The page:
I’m revising my working theory for Germany based on experiences from last week and other things that have happened. My old one on Germany’s attitude towards modernity still holds, but talking with open government activists and my experiences with government here, have prompted the following.
One of the biggest mysteries for me is why Germany is so far behind when it comes to open government compared to the Netherlands. With Hack de Overheid we have been on a roll last year with nearly every institution coming forward and pushing towards more openness. We even got Minister Verhagen on television to pledge to our goal. All of this does not mean we have won yet, but it does show a momentum into the right direction.
The German situation in comparison beggars belief. The very fact that it is a good thing for government to open up their data in a machine-readable fashion, still seems to be up for debate in many circles. The open government movement itself is denied outright and not heard in official proceedings even when it would be total common sense to take their input.
I have no clue how in this day and age such an opinion is tenable, but I will wager two possible explanations:
- German goverment is hideously complex. There are tons of layers of government because of the federal system and the scale of the country1. There are also parallel governments and institutions that are similarly layered, so for each and every query you have, you may be pointed any way up, down or sideways into the hierarchy. This is a very easy way to get sent in endless loops2 and for the entire system to hold itself in gridlock.
- This one is more subtle: German government is very bureaucratical. The promise of open data and open government is ultimately to replace well defined bureaucratic systems with automation. At a point it no longer matters whether you send a physical form into government for human processing or whether you fill something in online and a computer performs the same operation.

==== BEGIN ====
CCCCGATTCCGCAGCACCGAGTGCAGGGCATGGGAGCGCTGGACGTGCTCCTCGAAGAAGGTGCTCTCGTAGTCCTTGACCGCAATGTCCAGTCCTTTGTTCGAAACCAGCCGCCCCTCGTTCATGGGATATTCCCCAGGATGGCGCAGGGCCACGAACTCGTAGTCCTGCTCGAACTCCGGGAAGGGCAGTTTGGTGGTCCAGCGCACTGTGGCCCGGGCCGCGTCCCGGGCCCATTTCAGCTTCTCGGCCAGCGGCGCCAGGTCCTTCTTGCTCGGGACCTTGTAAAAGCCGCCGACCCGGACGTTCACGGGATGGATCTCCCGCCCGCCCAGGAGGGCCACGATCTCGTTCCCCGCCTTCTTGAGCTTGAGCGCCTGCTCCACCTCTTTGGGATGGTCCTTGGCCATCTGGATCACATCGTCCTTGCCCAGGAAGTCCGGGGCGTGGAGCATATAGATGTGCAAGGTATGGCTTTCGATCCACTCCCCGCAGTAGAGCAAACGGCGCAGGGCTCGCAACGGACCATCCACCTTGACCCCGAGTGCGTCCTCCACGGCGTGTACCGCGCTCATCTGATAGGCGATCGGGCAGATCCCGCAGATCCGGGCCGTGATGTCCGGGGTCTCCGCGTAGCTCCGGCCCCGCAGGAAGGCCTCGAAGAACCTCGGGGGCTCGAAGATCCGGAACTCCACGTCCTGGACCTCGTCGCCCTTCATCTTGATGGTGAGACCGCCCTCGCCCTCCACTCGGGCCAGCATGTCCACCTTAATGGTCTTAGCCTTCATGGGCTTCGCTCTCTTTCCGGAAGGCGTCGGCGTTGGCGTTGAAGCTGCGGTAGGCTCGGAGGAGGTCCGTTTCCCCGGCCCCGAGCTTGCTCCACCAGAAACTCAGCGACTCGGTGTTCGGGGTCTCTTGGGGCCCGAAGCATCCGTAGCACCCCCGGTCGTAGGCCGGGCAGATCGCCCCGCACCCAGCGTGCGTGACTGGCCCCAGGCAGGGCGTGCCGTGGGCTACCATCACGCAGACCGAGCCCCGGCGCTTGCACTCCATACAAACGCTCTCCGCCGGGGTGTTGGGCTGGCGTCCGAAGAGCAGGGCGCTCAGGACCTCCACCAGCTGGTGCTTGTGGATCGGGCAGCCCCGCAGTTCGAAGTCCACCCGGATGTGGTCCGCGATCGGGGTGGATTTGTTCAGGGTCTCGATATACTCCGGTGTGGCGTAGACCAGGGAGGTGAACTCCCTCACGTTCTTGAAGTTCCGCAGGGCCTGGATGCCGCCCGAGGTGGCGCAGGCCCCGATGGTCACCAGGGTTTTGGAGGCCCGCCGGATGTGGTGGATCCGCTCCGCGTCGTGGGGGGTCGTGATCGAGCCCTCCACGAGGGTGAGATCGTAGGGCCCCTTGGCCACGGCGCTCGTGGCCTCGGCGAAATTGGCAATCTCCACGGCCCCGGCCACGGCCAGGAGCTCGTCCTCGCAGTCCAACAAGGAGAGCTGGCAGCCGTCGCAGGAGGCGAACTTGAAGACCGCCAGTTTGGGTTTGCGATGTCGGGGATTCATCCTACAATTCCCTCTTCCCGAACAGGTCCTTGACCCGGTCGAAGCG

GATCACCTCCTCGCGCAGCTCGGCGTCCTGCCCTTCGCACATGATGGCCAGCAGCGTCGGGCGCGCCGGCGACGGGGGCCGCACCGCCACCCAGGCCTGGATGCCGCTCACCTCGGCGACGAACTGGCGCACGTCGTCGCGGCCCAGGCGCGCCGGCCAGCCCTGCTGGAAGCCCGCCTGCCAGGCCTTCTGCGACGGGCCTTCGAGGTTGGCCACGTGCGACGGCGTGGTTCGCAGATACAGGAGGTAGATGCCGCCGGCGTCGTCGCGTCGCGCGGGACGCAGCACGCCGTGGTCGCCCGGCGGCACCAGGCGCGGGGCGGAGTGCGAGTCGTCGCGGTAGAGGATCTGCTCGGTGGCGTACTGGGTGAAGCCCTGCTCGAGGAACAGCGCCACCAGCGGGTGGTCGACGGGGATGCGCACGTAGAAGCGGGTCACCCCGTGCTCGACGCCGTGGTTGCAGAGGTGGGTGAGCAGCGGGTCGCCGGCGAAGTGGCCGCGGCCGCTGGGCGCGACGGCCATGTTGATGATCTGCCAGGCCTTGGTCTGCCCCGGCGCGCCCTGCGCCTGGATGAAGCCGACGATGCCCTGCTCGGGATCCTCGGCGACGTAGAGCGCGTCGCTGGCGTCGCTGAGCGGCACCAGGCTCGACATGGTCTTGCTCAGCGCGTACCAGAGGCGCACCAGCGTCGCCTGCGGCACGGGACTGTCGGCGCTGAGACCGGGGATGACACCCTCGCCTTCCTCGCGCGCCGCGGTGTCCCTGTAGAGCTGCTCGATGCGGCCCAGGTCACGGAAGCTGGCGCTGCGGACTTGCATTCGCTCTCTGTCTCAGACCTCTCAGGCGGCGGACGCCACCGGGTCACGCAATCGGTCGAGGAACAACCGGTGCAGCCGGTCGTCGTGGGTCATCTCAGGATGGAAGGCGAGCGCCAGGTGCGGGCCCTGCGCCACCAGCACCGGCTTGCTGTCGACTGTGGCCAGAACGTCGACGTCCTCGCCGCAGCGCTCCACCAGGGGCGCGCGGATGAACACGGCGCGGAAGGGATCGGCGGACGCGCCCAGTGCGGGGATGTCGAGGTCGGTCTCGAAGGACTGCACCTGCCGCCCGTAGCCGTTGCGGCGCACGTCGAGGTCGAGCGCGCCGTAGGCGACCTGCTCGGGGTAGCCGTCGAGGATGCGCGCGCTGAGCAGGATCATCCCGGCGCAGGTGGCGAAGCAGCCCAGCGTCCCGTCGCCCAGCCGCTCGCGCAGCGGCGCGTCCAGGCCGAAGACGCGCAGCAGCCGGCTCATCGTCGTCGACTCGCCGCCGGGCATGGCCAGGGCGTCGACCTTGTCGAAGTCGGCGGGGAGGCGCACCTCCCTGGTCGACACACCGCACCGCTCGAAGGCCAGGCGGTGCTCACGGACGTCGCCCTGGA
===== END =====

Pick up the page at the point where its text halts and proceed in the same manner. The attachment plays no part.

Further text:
Whether they realize it or not, by filibustering openness in government, the civil servants are ensuring that they will still have a job in twenty years’ time.
And before you say the above is an unfair characterization of the ruling elites in Germany, you only have to read this recent missive by CDU Bundestag member Heveling (outtakes by Peter Bihr here) to confirm the ruling class’s difficult relation with the internet. Heveling has caused quite the uproar here. Though I wonder if the German twittersphere may let themselves be baited too easily. If we in the Netherlands went batshit crazy every time somebody from the CDA said something stupid about the internet, we would get nary a thing done.
One thought on “Working theory regarding bureaucracy”
I am definitely in favor of open data and can see how it can cease and desist major inefficiencies.
About Germany then. I can relate to what you say. Just to make a note: Germany is probably the only European country that will maintain a healthy balance from a classic economic theory point of view because. This is because they have been capable in maintaining their know-how in-house and haven’t kicked out their best of class industrial production to the third world the way the rest of us in Europe have done. So if everything is running fine, what does change, i.e. working with Open Data really mean to them anyway then?
Germany really is a production and federalized country with its own specific rules and regulations. For example, businesses keep the original wet copy of their invoices inside the country. They are not allowed to send it across, they have to fax it to the country where the invoices are going to be processed. This behavior also reflects in the IT systems they use of course. The IT landscape is much more hardened and I see this in my job on a daily base.